Following his exit from racing, Merckx opened up Eddy Merckx Cycles on 28 March 1980 in Brussels. The initial workers that were hired for the factory were trained by Ugo De Rosa, a notable bike maker, before starting. The company almost went bankrupt at one point and was also caught up in a tax repayment controversy. Merckx would spend time giving input on the models as they were being produced. Despite the financial problems the brand became highly regarded and successful, being used by several top-level cycling teams in the 1980s and 1990s. Merckx stepped down as CEO in 2008 and sold most of his shares, but still tests the bikes that are created and has some input. Cycling journalist Sam Dansie believed that the fact that Eddy Merckx Cycles has maintained a presence as an elite bicycle due to its adoption of new methods over time. As of January 2015, the business is still based in Belgium and distributes to over twenty-five countries.
While racing, he became the third rider to win all three Grand Tours in his career, a feat that has since been accomplished by more riders. He holds the record for most Grand Tour victories with 11, along with the record for most stage wins across all three Grand Tours with 64. He has completed the most Giro-Tour doubles in history with three. He was the first rider to win cycling's Triple Crown which has only been accomplished one other time, by Stephen Roche in 1987. He is the only rider to win the general, points and mountains classifications at the Giro d'Italia, in 1968, and at the Tour de France, in 1969. Since then, the general, points and mountains classifications have been won at the Vuelta a Espana by Tony Rominger in 1993 and by Laurent Jalabert in 1995. He shares the record for most victories at both the Giro d'Italia and Tour de France, with five wins at each. In those races he also holds the records for days spent in the race leader's jersey at 78 and 96 respectively. For his career successes in the Giro d'Italia, Merckx became the first rider inducted into the race's Hall of Fame in 2012. When being inducted, Merckx was given the modern-day trophy with the winners engraved until 1974, the last year he won the race. At the Tour, he holds the record for most stage wins in its history, with thirty-four. The Grand Départ for the 2019 Tour de France was held in Brussels, Belgium to honor Merckx's first Tour de France win in 1969.
In 1996 Albert II of Belgium, King of the Belgians, gave him the title of baron. In Italy, Merckx was given the title of Cavaliere. In 2011, he was named Commandeur de la Légion d'honneur by then French President Nicolas Sarkozy in Paris. Merckx has become an ambassador for the Damien The Leper Society, a foundation named after a Catholic priest, which battles leprosy and other diseases in developing countries. He was blessed by Pope John Paul II in Brussels in the 1990s. Merckx is an art lover and stated that his favorite artist is René Magritte, a surrealist. Salvador Dalí is another of his favorites.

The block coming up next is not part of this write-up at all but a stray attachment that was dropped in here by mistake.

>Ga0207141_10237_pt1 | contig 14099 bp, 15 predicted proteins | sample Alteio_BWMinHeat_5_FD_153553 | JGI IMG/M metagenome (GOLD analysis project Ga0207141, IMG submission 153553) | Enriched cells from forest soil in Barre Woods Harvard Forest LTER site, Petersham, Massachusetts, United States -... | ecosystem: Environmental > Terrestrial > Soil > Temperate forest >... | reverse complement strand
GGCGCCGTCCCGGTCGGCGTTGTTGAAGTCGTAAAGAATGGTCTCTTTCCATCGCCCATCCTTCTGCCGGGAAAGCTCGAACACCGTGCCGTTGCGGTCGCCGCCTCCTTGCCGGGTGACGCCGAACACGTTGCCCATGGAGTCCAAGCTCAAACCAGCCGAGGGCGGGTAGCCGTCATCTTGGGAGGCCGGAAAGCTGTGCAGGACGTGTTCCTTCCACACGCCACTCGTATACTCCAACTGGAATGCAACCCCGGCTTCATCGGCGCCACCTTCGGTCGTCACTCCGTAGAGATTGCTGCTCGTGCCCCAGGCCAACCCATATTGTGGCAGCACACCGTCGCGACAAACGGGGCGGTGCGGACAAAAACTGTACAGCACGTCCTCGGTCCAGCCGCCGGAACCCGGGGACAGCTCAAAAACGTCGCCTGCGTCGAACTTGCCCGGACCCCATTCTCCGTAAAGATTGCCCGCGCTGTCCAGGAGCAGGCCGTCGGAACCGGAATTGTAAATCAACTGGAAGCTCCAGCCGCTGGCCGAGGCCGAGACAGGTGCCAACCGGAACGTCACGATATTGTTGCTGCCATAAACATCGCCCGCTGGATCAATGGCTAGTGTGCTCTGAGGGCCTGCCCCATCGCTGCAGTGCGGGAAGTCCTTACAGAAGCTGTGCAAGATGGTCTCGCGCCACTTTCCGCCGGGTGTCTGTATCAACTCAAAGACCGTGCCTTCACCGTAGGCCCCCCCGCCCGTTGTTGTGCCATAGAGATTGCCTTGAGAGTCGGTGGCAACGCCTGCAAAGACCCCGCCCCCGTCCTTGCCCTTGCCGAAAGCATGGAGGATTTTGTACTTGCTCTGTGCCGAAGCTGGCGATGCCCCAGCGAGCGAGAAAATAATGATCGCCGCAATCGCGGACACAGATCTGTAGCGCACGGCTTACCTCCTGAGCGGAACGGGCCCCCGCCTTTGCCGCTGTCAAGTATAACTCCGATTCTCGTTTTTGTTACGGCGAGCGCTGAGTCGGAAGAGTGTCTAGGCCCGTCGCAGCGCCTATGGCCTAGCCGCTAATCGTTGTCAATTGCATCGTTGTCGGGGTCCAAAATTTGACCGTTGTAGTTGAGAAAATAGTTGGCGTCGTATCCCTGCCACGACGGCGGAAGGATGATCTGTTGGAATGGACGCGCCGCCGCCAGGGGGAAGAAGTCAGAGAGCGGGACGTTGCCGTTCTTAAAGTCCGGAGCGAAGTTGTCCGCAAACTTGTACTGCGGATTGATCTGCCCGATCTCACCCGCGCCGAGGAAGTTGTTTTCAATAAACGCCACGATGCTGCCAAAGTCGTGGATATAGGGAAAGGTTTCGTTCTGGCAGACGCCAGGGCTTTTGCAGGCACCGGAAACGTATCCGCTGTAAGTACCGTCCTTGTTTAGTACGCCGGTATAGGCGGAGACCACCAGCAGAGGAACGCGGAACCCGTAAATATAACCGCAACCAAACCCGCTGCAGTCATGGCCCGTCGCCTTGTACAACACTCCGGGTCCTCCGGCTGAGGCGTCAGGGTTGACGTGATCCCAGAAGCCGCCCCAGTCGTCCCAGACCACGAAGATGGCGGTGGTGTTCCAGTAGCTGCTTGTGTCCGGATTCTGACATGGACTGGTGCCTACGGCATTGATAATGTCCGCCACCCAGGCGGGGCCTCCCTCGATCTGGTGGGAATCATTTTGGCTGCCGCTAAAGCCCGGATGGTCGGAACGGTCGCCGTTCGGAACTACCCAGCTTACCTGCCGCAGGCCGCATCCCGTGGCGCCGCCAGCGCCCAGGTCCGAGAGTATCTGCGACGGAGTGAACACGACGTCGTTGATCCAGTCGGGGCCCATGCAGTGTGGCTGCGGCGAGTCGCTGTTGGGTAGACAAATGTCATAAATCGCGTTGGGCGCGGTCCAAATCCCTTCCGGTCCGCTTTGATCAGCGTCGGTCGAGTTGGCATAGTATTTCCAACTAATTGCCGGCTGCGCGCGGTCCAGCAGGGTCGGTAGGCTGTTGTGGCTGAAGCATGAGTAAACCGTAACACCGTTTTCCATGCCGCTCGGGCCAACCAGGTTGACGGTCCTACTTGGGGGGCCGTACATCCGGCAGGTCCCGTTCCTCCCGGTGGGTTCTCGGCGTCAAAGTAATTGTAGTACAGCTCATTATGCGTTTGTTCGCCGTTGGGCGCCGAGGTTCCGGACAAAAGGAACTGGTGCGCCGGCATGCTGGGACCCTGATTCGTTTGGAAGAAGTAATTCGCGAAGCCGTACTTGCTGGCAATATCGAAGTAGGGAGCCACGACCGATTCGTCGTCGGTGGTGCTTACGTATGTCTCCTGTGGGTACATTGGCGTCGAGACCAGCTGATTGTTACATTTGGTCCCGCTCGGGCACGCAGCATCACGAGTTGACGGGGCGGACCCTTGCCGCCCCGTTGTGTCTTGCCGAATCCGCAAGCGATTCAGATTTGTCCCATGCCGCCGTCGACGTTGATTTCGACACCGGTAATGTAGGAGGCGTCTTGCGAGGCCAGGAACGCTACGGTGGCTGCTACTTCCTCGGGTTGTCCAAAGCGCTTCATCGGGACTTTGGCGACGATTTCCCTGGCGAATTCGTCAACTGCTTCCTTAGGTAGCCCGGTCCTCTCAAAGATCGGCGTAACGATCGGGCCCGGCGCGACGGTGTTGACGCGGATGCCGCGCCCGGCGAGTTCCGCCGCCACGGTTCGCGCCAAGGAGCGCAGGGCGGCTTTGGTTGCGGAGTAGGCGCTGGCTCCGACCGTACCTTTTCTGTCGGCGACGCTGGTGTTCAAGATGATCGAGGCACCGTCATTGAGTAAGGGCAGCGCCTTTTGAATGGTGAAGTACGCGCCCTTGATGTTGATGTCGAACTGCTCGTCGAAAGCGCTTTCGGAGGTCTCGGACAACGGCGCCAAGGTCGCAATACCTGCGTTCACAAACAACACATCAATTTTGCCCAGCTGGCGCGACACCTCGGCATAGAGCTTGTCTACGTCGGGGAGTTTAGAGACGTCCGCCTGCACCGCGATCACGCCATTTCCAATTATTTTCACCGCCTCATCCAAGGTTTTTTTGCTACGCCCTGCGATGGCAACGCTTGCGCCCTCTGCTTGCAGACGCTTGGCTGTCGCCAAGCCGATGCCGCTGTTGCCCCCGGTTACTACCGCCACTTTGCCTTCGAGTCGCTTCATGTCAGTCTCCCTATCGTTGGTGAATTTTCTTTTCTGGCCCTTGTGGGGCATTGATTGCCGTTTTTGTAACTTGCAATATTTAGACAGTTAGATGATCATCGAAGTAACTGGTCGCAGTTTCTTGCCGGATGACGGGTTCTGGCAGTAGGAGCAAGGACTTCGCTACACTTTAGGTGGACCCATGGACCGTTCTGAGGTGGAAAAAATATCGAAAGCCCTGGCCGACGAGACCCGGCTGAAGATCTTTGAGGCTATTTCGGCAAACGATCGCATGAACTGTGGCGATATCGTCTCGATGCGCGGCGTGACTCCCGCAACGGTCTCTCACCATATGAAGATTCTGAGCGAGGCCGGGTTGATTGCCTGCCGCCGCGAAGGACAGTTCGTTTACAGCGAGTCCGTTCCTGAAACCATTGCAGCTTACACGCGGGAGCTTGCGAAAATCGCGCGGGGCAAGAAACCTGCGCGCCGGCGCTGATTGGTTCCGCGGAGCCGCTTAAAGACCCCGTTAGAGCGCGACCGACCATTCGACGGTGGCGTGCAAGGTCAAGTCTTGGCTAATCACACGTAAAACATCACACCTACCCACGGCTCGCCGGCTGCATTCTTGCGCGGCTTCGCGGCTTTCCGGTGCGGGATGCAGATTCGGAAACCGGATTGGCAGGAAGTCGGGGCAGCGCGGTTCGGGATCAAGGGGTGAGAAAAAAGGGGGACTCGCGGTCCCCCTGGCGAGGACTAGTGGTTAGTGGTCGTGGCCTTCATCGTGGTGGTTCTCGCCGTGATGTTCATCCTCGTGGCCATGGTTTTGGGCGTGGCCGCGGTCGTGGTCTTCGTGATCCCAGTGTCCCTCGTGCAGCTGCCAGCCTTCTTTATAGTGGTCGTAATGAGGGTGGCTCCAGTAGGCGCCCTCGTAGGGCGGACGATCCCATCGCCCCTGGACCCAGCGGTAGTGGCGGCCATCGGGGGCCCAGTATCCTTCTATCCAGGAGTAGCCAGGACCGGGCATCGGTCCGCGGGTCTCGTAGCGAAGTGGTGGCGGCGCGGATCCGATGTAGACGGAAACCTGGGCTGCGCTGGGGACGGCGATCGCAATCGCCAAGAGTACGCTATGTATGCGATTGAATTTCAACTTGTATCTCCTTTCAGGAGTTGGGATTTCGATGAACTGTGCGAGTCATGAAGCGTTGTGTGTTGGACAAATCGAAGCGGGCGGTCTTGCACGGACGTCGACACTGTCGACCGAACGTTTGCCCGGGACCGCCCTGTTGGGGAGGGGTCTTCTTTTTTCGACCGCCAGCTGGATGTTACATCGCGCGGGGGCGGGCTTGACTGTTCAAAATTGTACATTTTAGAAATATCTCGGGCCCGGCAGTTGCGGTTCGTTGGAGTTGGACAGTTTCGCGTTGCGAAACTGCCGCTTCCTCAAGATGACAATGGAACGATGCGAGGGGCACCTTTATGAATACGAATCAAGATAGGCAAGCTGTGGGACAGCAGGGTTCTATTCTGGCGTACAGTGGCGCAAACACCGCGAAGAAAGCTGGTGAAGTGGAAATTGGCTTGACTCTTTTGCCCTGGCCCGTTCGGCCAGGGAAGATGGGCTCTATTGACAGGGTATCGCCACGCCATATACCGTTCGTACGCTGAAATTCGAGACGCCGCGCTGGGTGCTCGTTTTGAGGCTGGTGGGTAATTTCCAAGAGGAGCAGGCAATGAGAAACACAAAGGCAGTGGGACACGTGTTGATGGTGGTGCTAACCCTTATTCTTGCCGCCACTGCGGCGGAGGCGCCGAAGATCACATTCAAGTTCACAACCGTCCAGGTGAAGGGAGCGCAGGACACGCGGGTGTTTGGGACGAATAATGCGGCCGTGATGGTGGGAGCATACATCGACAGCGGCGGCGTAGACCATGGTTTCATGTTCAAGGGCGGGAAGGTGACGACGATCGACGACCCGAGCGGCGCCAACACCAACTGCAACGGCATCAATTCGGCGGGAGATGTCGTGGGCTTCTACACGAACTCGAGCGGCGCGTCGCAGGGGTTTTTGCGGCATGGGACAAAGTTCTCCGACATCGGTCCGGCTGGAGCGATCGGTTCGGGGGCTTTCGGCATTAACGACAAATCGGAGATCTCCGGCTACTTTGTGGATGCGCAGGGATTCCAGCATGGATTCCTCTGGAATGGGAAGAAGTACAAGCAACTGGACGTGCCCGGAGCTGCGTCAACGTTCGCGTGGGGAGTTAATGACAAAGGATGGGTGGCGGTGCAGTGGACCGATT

He played a pivotal role in getting the Tour of Qatar started in 2002. In 2001 Hamad bin Khalifa Al Thani, the former Emir of Qatar, reached out to Merckx and told him of his interest in starting a bicycle race to show off his country. Merckx then contacted then Union Cycliste Internationale (UCI) president Hein Verbruggen, who checked out Qatar's roads. Following a successful inspection, Merckx contacted the Amaury Sport Organisation about working with him planning the race; they agreed in 2001. Merckx officially co-owned the race with Dirk De Pauw and helped organize it until the race was cancelled before the 2017 edition due to financial reasons. In addition, Merckx also helped Qatar secure the right to host the 2016 UCI Road World Championships, as well as designing the race route for the road race. Merckx briefly co-owned and helped start the Tour of Oman in 2010. In 2015, Merckx said later that although he was not racing, he knew would still be involved with the sport "as a bike builder, first in the factory and now as an ambassador." In November 2017, it was announced that Merckx and his partner Dirk De Pauw split with Tour of Oman organizer ASO following an undisclosed dispute.
Before starting the third stage of the 1968 Giro d'Italia, Merckx was found to have a heart condition. A cardiologist, Giancarlo Lavezzaro, found that Merckx had non-obstructive hypertrophic cardiomyopathy, a disease that has killed several young athletes. In 2013, Merckx was given a pacemaker to help correct a heart rhythm issue. The surgery was performed in Genk on 21 March and done as a preventative procedure. Merckx stated that he never had any heart issues while racing, despite the fact that several males in his family died young of heart related problems. In May 2004, he had an esophagus operation to cure stomach aches suffered since he was young. In August, he reported that he lost nearly 30 kg after the procedure. On 13 October 2019, Merckx was hospitalised after a cycling accident, having suffered a haemorrhage and being unconscious for a while. He was released a week later.
Currently, Eddy Merckx is 76 years, 0 months and 5 days old. Eddy Merckx will celebrate 77th birthday on a Friday 17th of June 2022.
Find out about Eddy Merckx birthday activities in timeline view here.